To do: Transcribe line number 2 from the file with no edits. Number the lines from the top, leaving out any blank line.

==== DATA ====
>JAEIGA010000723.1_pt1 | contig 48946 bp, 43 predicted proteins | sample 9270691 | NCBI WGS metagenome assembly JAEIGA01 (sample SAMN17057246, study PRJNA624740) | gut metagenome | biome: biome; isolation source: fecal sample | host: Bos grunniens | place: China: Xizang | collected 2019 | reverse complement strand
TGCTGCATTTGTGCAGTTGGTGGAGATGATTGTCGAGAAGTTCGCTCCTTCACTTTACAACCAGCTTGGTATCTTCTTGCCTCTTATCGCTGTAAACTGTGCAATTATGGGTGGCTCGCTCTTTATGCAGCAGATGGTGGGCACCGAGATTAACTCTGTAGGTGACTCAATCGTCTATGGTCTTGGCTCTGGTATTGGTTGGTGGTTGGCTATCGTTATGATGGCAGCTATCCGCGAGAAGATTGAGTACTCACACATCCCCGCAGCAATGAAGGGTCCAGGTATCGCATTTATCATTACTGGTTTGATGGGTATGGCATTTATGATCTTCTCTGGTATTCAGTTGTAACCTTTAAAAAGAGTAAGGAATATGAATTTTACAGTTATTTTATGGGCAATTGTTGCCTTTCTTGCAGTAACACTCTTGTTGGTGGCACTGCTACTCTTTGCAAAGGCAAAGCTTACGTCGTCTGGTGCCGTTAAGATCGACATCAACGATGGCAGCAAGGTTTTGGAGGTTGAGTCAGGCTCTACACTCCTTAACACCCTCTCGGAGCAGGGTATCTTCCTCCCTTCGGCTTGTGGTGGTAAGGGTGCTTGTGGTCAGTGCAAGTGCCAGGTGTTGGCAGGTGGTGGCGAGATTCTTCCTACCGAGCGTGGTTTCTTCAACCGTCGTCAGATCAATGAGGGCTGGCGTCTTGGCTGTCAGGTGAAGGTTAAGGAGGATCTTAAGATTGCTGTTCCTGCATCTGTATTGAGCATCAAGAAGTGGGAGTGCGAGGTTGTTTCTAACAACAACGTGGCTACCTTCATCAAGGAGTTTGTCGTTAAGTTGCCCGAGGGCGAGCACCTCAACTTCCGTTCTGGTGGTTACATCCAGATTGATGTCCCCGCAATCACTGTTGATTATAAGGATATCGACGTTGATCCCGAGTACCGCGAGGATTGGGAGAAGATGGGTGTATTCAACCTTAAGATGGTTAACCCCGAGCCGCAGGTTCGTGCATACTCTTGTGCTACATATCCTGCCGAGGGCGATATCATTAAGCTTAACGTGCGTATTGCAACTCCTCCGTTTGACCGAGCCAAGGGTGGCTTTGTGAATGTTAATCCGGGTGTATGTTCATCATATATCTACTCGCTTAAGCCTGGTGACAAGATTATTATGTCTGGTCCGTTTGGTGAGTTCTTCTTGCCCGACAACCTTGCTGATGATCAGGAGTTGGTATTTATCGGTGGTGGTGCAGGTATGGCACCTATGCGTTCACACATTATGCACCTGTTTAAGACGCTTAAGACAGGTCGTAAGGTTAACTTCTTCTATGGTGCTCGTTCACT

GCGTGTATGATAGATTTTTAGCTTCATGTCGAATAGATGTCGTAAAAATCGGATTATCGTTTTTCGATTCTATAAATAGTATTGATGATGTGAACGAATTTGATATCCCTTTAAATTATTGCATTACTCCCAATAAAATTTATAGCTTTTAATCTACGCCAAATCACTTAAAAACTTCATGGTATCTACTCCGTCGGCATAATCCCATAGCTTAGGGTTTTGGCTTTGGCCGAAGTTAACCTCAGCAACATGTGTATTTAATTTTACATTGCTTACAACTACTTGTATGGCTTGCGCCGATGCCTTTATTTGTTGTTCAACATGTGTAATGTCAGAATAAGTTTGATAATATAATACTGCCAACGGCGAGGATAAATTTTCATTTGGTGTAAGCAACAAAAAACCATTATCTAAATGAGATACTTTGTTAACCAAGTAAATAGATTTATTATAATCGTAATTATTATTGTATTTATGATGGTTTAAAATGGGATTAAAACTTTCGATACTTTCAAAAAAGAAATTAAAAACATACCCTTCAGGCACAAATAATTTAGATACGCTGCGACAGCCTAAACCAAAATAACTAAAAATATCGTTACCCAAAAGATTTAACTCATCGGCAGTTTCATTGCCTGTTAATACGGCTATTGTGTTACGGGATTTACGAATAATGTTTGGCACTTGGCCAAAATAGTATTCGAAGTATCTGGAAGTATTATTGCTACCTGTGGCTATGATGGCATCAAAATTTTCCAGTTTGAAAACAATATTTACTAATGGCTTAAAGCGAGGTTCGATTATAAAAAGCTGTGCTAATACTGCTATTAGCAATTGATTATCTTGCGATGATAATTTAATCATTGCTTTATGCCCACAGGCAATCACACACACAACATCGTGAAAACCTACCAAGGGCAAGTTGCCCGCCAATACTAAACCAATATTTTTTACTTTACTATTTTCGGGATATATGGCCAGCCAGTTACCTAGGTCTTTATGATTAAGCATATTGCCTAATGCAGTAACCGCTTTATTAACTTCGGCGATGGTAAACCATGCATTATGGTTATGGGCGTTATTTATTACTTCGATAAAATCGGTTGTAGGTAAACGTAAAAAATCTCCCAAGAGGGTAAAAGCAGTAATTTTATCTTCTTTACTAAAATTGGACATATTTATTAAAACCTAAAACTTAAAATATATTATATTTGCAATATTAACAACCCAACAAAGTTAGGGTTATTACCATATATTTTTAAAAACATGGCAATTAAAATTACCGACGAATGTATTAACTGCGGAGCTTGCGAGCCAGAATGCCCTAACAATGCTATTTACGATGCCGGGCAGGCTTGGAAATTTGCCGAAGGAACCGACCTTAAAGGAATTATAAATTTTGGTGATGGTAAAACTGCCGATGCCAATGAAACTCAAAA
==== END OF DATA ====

TGCTGCATTTGTGCAGTTGGTGGAGATGATTGTCGAGAAGTTCGCTCCTTCACTTTACAACCAGCTTGGTATCTTCTTGCCTCTTATCGCTGTAAACTGTGCAATTATGGGTGGCTCGCTCTTTATGCAGCAGATGGTGGGCACCGAGATTAACTCTGTAGGTGACTCAATCGTCTATGGTCTTGGCTCTGGTATTGGTTGGTGGTTGGCTATCGTTATGATGGCAGCTATCCGCGAGAAGATTGAGTACTCACACATCCCCGCAGCAATGAAGGGTCCAGGTATCGCATTTATCATTACTGGTTTGATGGGTATGGCATTTATGATCTTCTCTGGTATTCAGTTGTAACCTTTAAAAAGAGTAAGGAATATGAATTTTACAGTTATTTTATGGGCAATTGTTGCCTTTCTTGCAGTAACACTCTTGTTGGTGGCACTGCTACTCTTTGCAAAGGCAAAGCTTACGTCGTCTGGTGCCGTTAAGATCGACATCAACGATGGCAGCAAGGTTTTGGAGGTTGAGTCAGGCTCTACACTCCTTAACACCCTCTCGGAGCAGGGTATCTTCCTCCCTTCGGCTTGTGGTGGTAAGGGTGCTTGTGGTCAGTGCAAGTGCCAGGTGTTGGCAGGTGGTGGCGAGATTCTTCCTACCGAGCGTGGTTTCTTCAACCGTCGTCAGATCAATGAGGGCTGGCGTCTTGGCTGTCAGGTGAAGGTTAAGGAGGATCTTAAGATTGCTGTTCCTGCATCTGTATTGAGCATCAAGAAGTGGGAGTGCGAGGTTGTTTCTAACAACAACGTGGCTACCTTCATCAAGGAGTTTGTCGTTAAGTTGCCCGAGGGCGAGCACCTCAACTTCCGTTCTGGTGGTTACATCCAGATTGATGTCCCCGCAATCACTGTTGATTATAAGGATATCGACGTTGATCCCGAGTACCGCGAGGATTGGGAGAAGATGGGTGTATTCAACCTTAAGATGGTTAACCCCGAGCCGCAGGTTCGTGCATACTCTTGTGCTACATATCCTGCCGAGGGCGATATCATTAAGCTTAACGTGCGTATTGCAACTCCTCCGTTTGACCGAGCCAAGGGTGGCTTTGTGAATGTTAATCCGGGTGTATGTTCATCATATATCTACTCGCTTAAGCCTGGTGACAAGATTATTATGTCTGGTCCGTTTGGTGAGTTCTTCTTGCCCGACAACCTTGCTGATGATCAGGAGTTGGTATTTATCGGTGGTGGTGCAGGTATGGCACCTATGCGTTCACACATTATGCACCTGTTTAAGACGCTTAAGACAGGTCGTAAGGTTAACTTCTTCTATGGTGCTCGTTCACT